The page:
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Crosswalk Blog

The Comparing Game

Hope everyone is handling the heat well! With no AC in my apartment, I splash water on my head. So when I visit my parents or my college friends and see their pools, I feel the envy inside.

As a young graduate living in the Silicon Valley, the easiest thing to do is play the comparison game.  I think we all relate. My close friends recently bought a house at the age of 23, the same people who recently created their own start up tech firm. And that is only one example out of the many we see around us.

And it is not just stuff. They say that people are after some combination of three things: status, acceptance, and power. You know, those people who flaunt their job titles, accomplishments, number of Facebook friends, etc.

When I compare myself to those around me, I realize how little I have done; which creates a sense of envy, jealousy, and ultimately failure. Or maybe we fail our own standards. I remember being in college and creating this laundry list of unrealistic dreams to finish by 22. Needless to say, I’ve done one out of the twenty things I wanted, and at 23.

So how do we avoid playing the comparison game? Few things that help me:

Romans 3:23- “All have sinned and fall short of the glory of God.” This is kind of a cliché verse, but most people that place their worth in comparing themselves to others (whether through power, status, or acceptance), often forget that no matter how good we are, it is not enough. Christianity is kind of a downer in this regards. To God, a poor, young adult like me is seen the same way as a wealthy land owner.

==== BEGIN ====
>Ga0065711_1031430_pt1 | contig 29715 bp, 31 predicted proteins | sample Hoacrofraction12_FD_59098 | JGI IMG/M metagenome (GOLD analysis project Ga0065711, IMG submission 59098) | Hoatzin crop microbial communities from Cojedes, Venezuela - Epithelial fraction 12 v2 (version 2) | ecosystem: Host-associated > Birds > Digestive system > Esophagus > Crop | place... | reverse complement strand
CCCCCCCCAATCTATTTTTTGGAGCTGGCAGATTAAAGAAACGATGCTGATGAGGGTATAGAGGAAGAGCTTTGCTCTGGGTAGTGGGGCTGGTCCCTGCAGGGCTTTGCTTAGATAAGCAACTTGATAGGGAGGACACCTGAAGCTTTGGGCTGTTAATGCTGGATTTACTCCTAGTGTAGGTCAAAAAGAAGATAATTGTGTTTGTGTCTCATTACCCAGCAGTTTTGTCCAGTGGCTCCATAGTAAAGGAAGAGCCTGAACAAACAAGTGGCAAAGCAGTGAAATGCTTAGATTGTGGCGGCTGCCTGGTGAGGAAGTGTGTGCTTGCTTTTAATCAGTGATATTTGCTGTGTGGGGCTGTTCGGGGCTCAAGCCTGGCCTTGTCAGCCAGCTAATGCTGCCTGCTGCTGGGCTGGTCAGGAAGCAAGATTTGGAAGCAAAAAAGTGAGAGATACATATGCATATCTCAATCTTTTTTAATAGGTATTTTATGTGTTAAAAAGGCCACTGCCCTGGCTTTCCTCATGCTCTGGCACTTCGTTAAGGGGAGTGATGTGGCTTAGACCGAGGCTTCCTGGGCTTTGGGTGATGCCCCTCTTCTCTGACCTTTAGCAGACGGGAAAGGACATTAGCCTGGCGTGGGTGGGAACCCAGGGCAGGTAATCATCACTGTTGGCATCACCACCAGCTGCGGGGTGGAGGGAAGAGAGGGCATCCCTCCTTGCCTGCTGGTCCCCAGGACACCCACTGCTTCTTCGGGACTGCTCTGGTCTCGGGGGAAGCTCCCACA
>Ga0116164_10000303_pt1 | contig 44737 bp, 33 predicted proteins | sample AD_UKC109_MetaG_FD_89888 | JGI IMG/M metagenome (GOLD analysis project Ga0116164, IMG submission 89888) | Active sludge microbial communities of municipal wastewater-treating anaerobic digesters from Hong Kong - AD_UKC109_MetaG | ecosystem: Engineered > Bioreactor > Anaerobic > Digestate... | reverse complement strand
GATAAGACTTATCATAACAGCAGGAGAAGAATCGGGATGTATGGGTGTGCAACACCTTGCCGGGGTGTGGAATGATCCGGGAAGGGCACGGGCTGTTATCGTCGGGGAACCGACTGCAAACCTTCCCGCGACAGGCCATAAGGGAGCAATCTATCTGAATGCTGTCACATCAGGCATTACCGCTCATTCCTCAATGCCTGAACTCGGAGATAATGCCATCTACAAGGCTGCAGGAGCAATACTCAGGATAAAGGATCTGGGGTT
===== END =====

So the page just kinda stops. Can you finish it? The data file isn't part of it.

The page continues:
Galatians 1:10- “For am I now seeking the approval of man, or of God?… If I were still trying to please man, I would not be a servant of Christ.” God looks at our hearts, not our money or prestige. While man looks at outward things as measures of success, God looks to the spiritual fruit—the internal conformity to Christ.

Ultimately, it is okay to struggle with the emotional parts. Sometimes we feel like we work hard and deserve more than we have. Other times we grow upset when it looks like God rewards dishonest work. Maybe I’m just a whiner, but I think that wrestling through prayer and relationship is okay. It helps us understand ourselves and others through a kingdom perspective.

In the Catholic tradition, comparison to others can lead to envy and wrath. The ‘cures’ are to see others with compassion rather than jealousy and to have patience in wrestling with a Godly perspective.

Of course, it is way easier said than done. But I hope we can be honest with ourselves about how we feel, and to ask God to begin changing our earthly perspectives. I pray that we can share these things in community and support one another through the difficult journey.

Hope to see you all soon!
-Stephen